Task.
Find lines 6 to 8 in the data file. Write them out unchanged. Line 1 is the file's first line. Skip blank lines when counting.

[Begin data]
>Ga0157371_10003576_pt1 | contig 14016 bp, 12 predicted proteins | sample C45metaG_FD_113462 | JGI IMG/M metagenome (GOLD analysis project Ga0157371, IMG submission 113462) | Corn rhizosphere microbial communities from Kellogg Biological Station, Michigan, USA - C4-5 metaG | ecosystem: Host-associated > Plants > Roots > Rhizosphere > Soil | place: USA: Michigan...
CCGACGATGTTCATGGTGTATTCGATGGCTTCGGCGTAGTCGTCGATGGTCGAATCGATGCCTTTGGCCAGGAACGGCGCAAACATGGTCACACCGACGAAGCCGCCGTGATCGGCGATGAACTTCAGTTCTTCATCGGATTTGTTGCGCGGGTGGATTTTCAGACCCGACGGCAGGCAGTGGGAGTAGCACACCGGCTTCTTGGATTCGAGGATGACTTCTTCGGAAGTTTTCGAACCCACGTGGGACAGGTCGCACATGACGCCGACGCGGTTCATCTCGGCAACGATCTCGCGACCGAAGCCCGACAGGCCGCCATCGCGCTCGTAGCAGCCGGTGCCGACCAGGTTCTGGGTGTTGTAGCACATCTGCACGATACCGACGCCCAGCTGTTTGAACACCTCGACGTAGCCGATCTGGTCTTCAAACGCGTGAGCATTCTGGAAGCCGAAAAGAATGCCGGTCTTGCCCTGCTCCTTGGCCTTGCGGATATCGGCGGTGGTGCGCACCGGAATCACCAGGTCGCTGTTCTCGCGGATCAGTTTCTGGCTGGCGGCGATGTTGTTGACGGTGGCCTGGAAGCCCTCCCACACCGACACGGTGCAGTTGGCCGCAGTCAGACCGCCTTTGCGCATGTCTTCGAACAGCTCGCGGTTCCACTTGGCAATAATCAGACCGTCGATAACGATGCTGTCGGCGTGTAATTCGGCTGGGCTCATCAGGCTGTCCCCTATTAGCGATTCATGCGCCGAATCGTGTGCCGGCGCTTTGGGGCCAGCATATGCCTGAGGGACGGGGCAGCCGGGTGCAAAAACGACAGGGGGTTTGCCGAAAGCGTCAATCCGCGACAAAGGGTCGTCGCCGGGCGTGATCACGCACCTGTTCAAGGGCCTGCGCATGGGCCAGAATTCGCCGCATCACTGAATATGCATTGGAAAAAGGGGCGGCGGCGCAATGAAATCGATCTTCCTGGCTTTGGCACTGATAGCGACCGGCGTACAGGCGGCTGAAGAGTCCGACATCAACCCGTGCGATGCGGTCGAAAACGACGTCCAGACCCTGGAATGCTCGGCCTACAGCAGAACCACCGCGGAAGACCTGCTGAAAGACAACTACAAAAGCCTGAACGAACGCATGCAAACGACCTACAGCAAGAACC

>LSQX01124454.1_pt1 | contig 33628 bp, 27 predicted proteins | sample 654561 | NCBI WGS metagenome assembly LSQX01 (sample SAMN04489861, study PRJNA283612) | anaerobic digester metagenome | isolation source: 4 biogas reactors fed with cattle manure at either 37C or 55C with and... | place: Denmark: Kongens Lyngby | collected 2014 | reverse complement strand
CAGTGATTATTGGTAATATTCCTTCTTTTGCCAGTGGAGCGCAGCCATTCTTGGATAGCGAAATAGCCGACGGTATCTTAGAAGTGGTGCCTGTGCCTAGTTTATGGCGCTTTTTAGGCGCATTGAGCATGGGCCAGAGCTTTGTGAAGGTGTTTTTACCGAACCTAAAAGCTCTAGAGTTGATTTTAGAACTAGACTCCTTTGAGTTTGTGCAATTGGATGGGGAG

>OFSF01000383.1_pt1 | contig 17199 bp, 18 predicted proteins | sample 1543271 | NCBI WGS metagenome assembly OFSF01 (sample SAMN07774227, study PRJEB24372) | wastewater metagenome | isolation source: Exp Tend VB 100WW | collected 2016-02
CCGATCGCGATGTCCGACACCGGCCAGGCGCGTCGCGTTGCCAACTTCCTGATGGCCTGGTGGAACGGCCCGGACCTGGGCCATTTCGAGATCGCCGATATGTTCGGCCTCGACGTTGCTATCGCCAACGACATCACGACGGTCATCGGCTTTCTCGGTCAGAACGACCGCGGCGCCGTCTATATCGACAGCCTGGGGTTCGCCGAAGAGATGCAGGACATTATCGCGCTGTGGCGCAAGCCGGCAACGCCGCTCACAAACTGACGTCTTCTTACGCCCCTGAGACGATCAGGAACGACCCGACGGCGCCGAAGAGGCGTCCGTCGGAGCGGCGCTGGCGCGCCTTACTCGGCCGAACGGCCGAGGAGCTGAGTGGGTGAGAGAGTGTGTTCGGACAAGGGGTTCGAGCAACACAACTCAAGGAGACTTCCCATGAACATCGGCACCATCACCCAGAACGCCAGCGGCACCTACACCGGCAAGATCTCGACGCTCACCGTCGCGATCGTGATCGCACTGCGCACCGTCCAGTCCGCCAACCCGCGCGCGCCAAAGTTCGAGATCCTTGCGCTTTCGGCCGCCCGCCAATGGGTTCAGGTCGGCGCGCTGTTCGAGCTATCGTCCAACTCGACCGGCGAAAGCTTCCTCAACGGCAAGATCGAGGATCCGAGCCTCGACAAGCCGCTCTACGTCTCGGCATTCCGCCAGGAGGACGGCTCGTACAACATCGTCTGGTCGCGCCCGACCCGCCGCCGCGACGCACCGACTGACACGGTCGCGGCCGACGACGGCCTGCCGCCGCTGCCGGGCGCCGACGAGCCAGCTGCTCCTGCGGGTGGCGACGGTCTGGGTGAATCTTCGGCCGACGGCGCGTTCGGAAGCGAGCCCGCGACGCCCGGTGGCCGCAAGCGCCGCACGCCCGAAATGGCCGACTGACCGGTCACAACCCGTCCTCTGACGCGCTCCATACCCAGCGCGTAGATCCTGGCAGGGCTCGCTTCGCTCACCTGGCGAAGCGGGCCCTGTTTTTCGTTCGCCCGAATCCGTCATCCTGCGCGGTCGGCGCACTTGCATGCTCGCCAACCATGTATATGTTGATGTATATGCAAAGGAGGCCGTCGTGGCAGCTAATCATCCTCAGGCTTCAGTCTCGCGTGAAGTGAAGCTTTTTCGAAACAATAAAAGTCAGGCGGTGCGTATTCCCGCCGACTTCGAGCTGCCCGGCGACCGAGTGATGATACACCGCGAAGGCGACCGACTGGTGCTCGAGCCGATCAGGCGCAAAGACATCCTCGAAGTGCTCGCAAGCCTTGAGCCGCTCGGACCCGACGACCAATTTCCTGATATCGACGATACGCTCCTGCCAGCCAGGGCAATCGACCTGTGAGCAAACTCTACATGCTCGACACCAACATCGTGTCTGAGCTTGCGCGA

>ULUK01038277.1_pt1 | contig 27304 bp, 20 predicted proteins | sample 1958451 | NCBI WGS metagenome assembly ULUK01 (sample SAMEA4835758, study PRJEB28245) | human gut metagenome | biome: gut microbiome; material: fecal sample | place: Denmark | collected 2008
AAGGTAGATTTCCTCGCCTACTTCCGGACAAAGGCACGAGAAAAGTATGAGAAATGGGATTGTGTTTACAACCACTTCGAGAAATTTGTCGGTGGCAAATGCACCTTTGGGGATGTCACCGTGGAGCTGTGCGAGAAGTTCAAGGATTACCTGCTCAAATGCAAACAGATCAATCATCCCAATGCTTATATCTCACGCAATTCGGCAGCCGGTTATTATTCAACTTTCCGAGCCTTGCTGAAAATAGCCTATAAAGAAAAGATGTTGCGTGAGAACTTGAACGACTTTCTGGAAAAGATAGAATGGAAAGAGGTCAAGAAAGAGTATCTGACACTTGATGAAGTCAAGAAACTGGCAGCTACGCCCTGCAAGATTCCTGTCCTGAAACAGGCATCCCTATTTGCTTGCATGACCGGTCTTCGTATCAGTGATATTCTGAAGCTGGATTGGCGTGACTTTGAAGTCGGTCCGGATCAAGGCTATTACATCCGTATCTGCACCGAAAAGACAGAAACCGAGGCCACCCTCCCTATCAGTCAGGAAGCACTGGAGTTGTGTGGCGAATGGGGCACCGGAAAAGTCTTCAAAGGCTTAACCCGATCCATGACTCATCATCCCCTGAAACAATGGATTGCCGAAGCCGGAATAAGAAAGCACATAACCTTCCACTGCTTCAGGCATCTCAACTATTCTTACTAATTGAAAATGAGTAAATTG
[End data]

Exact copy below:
CCGATCGCGATGTCCGACACCGGCCAGGCGCGTCGCGTTGCCAACTTCCTGATGGCCTGGTGGAACGGCCCGGACCTGGGCCATTTCGAGATCGCCGATATGTTCGGCCTCGACGTTGCTATCGCCAACGACATCACGACGGTCATCGGCTTTCTCGGTCAGAACGACCGCGGCGCCGTCTATATCGACAGCCTGGGGTTCGCCGAAGAGATGCAGGACATTATCGCGCTGTGGCGCAAGCCGGCAACGCCGCTCACAAACTGACGTCTTCTTACGCCCCTGAGACGATCAGGAACGACCCGACGGCGCCGAAGAGGCGTCCGTCGGAGCGGCGCTGGCGCGCCTTACTCGGCCGAACGGCCGAGGAGCTGAGTGGGTGAGAGAGTGTGTTCGGACAAGGGGTTCGAGCAACACAACTCAAGGAGACTTCCCATGAACATCGGCACCATCACCCAGAACGCCAGCGGCACCTACACCGGCAAGATCTCGACGCTCACCGTCGCGATCGTGATCGCACTGCGCACCGTCCAGTCCGCCAACCCGCGCGCGCCAAAGTTCGAGATCCTTGCGCTTTCGGCCGCCCGCCAATGGGTTCAGGTCGGCGCGCTGTTCGAGCTATCGTCCAACTCGACCGGCGAAAGCTTCCTCAACGGCAAGATCGAGGATCCGAGCCTCGACAAGCCGCTCTACGTCTCGGCATTCCGCCAGGAGGACGGCTCGTACAACATCGTCTGGTCGCGCCCGACCCGCCGCCGCGACGCACCGACTGACACGGTCGCGGCCGACGACGGCCTGCCGCCGCTGCCGGGCGCCGACGAGCCAGCTGCTCCTGCGGGTGGCGACGGTCTGGGTGAATCTTCGGCCGACGGCGCGTTCGGAAGCGAGCCCGCGACGCCCGGTGGCCGCAAGCGCCGCACGCCCGAAATGGCCGACTGACCGGTCACAACCCGTCCTCTGACGCGCTCCATACCCAGCGCGTAGATCCTGGCAGGGCTCGCTTCGCTCACCTGGCGAAGCGGGCCCTGTTTTTCGTTCGCCCGAATCCGTCATCCTGCGCGGTCGGCGCACTTGCATGCTCGCCAACCATGTATATGTTGATGTATATGCAAAGGAGGCCGTCGTGGCAGCTAATCATCCTCAGGCTTCAGTCTCGCGTGAAGTGAAGCTTTTTCGAAACAATAAAAGTCAGGCGGTGCGTATTCCCGCCGACTTCGAGCTGCCCGGCGACCGAGTGATGATACACCGCGAAGGCGACCGACTGGTGCTCGAGCCGATCAGGCGCAAAGACATCCTCGAAGTGCTCGCAAGCCTTGAGCCGCTCGGACCCGACGACCAATTTCCTGATATCGACGATACGCTCCTGCCAGCCAGGGCAATCGACCTGTGAGCAAACTCTACATGCTCGACACCAACATCGTGTCTGAGCTTGCGCGA

>ULUK01038277.1_pt1 | contig 27304 bp, 20 predicted proteins | sample 1958451 | NCBI WGS metagenome assembly ULUK01 (sample SAMEA4835758, study PRJEB28245) | human gut metagenome | biome: gut microbiome; material: fecal sample | place: Denmark | collected 2008
AAGGTAGATTTCCTCGCCTACTTCCGGACAAAGGCACGAGAAAAGTATGAGAAATGGGATTGTGTTTACAACCACTTCGAGAAATTTGTCGGTGGCAAATGCACCTTTGGGGATGTCACCGTGGAGCTGTGCGAGAAGTTCAAGGATTACCTGCTCAAATGCAAACAGATCAATCATCCCAATGCTTATATCTCACGCAATTCGGCAGCCGGTTATTATTCAACTTTCCGAGCCTTGCTGAAAATAGCCTATAAAGAAAAGATGTTGCGTGAGAACTTGAACGACTTTCTGGAAAAGATAGAATGGAAAGAGGTCAAGAAAGAGTATCTGACACTTGATGAAGTCAAGAAACTGGCAGCTACGCCCTGCAAGATTCCTGTCCTGAAACAGGCATCCCTATTTGCTTGCATGACCGGTCTTCGTATCAGTGATATTCTGAAGCTGGATTGGCGTGACTTTGAAGTCGGTCCGGATCAAGGCTATTACATCCGTATCTGCACCGAAAAGACAGAAACCGAGGCCACCCTCCCTATCAGTCAGGAAGCACTGGAGTTGTGTGGCGAATGGGGCACCGGAAAAGTCTTCAAAGGCTTAACCCGATCCATGACTCATCATCCCCTGAAACAATGGATTGCCGAAGCCGGAATAAGAAAGCACATAACCTTCCACTGCTTCAGGCATCTCAACTATTCTTACTAATTGAAAATGAGTAAATTG